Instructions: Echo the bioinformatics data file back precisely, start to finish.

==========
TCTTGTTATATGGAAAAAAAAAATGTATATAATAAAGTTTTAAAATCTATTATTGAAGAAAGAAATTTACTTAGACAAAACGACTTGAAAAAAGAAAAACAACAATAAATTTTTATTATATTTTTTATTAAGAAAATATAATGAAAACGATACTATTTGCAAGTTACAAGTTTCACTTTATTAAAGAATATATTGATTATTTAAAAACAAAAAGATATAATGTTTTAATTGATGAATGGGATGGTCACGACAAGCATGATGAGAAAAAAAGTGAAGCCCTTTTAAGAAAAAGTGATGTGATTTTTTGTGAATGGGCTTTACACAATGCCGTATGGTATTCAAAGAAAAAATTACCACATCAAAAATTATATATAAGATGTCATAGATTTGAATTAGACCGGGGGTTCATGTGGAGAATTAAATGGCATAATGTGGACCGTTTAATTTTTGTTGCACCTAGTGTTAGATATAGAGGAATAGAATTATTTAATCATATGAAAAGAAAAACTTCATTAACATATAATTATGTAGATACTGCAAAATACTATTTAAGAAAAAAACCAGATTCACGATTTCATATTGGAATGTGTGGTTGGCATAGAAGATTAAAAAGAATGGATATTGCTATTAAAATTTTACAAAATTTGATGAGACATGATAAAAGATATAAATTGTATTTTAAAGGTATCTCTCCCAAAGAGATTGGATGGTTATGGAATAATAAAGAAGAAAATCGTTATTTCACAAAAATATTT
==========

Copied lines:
TCTTGTTATATGGAAAAAAAAAATGTATATAATAAAGTTTTAAAATCTATTATTGAAGAAAGAAATTTACTTAGACAAAACGACTTGAAAAAAGAAAAACAACAATAAATTTTTATTATATTTTTTATTAAGAAAATATAATGAAAACGATACTATTTGCAAGTTACAAGTTTCACTTTATTAAAGAATATATTGATTATTTAAAAACAAAAAGATATAATGTTTTAATTGATGAATGGGATGGTCACGACAAGCATGATGAGAAAAAAAGTGAAGCCCTTTTAAGAAAAAGTGATGTGATTTTTTGTGAATGGGCTTTACACAATGCCGTATGGTATTCAAAGAAAAAATTACCACATCAAAAATTATATATAAGATGTCATAGATTTGAATTAGACCGGGGGTTCATGTGGAGAATTAAATGGCATAATGTGGACCGTTTAATTTTTGTTGCACCTAGTGTTAGATATAGAGGAATAGAATTATTTAATCATATGAAAAGAAAAACTTCATTAACATATAATTATGTAGATACTGCAAAATACTATTTAAGAAAAAAACCAGATTCACGATTTCATATTGGAATGTGTGGTTGGCATAGAAGATTAAAAAGAATGGATATTGCTATTAAAATTTTACAAAATTTGATGAGACATGATAAAAGATATAAATTGTATTTTAAAGGTATCTCTCCCAAAGAGATTGGATGGTTATGGAATAATAAAGAAGAAAATCGTTATTTCACAAAAATATTT